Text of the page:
The U.S. economy is in a prolonged contraction that will not dissipate until next year, according to a survey of chief financial officers. More than half of the executives surveyed said the world’s biggest economy is already in a recession and eight out of 10 said one is likely by the end of this year, according to the Duke University/CFO Magazine Business Outlook index.

General Electric Co. Chief Executive Jeff Immelt said that revenue and earnings per share should rise by at least 10 percent to $195 billion this year for the industrial, financial and entertainment conglomerate. Revenue last year rose 14 percent from 2006. Mr. Immelt said strong growth in global infrastructure will “more than offset” weakness in the United States.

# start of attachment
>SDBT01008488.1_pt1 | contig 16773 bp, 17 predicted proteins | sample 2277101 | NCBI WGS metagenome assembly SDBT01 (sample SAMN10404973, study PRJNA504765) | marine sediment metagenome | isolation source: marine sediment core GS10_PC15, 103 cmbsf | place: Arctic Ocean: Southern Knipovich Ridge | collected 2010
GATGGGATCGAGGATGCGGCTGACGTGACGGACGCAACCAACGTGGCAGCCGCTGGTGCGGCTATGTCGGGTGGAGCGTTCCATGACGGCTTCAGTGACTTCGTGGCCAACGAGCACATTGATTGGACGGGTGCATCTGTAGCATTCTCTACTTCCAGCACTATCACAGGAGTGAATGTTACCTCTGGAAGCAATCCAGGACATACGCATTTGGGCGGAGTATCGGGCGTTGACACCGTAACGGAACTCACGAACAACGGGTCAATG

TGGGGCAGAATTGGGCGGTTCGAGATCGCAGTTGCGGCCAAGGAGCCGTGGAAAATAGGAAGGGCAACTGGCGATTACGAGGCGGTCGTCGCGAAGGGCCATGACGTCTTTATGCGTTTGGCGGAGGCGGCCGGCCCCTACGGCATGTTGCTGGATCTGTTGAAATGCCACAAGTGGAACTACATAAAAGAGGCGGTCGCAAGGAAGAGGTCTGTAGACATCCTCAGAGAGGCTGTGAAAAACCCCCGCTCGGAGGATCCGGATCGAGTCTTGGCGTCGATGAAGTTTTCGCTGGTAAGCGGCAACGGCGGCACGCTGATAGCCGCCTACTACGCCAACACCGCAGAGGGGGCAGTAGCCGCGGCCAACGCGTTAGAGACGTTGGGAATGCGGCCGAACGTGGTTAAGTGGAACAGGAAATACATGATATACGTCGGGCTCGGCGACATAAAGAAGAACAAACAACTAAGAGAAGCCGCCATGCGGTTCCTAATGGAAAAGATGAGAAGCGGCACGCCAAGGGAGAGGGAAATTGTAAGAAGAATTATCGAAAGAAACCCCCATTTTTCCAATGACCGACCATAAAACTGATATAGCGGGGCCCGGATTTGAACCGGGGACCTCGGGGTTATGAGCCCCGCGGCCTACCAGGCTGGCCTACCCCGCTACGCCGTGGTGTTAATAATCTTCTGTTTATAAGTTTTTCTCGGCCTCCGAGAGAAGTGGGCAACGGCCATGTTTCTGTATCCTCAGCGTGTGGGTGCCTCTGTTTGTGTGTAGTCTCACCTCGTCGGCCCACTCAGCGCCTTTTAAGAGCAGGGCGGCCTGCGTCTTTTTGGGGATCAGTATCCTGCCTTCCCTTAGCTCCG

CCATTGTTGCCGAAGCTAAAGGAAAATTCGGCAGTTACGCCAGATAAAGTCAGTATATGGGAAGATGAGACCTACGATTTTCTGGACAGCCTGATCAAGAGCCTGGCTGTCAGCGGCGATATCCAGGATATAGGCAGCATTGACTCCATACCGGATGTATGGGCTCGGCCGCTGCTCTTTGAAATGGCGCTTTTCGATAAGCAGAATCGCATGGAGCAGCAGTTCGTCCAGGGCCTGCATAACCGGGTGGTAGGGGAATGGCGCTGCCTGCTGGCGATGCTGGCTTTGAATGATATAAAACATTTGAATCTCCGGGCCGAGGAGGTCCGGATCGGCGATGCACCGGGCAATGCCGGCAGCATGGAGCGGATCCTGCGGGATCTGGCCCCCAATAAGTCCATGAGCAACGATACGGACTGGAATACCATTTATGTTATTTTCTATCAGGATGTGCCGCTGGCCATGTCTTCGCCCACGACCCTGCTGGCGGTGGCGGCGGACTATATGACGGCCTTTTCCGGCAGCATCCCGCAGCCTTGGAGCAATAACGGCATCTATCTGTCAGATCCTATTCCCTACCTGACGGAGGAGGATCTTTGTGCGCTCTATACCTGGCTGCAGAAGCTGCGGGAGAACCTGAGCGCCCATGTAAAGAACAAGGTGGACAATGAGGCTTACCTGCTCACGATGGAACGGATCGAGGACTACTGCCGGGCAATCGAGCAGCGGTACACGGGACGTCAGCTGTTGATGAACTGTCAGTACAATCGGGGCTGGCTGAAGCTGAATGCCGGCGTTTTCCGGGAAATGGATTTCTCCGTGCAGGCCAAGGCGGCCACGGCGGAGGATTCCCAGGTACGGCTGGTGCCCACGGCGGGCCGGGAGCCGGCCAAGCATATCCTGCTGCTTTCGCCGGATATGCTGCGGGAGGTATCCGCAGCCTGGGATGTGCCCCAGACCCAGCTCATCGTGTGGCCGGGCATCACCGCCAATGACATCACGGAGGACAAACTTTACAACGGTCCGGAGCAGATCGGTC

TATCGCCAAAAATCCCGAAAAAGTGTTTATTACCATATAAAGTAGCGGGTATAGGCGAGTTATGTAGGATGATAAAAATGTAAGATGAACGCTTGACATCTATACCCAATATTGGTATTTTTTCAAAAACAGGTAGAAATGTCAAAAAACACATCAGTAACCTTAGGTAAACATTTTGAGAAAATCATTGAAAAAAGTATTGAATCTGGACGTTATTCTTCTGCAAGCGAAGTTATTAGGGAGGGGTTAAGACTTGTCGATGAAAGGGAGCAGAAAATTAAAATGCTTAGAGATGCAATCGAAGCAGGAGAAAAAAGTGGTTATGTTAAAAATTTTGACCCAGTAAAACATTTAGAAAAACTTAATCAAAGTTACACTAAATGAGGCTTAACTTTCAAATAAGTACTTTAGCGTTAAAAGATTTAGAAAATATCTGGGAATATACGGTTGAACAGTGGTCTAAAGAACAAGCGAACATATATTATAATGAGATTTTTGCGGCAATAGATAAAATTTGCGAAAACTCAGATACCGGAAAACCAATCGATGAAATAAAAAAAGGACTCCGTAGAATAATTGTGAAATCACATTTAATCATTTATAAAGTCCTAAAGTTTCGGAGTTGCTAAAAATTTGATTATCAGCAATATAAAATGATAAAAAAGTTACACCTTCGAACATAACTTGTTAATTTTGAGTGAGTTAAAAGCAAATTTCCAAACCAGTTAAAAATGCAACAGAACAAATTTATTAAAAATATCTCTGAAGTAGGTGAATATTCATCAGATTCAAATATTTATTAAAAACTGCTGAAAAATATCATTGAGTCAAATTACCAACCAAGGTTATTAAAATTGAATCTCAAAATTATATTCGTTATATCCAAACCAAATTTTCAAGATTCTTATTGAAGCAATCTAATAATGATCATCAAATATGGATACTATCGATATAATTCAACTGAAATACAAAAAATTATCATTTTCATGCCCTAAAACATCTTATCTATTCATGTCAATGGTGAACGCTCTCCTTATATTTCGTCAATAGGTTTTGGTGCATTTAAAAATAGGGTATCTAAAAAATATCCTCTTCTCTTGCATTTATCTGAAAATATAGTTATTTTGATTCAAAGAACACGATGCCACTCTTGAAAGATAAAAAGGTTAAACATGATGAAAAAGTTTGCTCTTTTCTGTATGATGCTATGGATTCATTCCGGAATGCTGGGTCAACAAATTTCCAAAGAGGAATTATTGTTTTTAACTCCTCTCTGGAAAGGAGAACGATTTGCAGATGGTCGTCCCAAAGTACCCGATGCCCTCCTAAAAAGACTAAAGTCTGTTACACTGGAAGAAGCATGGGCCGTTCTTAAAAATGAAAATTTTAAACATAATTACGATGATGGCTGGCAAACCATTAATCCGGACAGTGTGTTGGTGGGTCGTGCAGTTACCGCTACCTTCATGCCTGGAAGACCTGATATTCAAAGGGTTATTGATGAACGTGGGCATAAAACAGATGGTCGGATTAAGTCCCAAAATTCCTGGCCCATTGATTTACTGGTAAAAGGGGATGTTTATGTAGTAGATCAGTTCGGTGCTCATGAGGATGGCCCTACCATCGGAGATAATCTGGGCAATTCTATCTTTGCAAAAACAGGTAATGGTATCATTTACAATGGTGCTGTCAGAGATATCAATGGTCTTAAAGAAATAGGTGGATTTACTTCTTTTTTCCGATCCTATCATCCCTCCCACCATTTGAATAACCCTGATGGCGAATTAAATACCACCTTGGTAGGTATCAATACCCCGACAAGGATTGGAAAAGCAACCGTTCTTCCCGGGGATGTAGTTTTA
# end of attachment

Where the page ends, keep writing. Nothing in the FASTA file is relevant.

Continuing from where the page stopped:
Congress approved plans for the Government Printing Office to open a second secure production facility to print blank passports. The facility will be located at the Stennis Space Center in Hancock County, Miss., and will create 50 government jobs. The new location was approved to help deal with growing demand for passports.

The mechanics union at US Airways reached a contract agreement with the airline that includes pensions and 10 percent raises in the first year. “After two bankruptcies at US Airways and more than two years of negotiations after the merger, employees are finally seeing something positive,” a union spokesman said.

Cities, towns and governments — and taxpayers who live in them — have been “unfairly penalized” with high-risk ratings on their municipal bonds, forcing them to spend too much on bond insurance, House lawmakers said. “The public sector is paying the price,” Rep. Barney Frank, Massachusetts Democrat, said at a hearing of his House Financial Services Committee.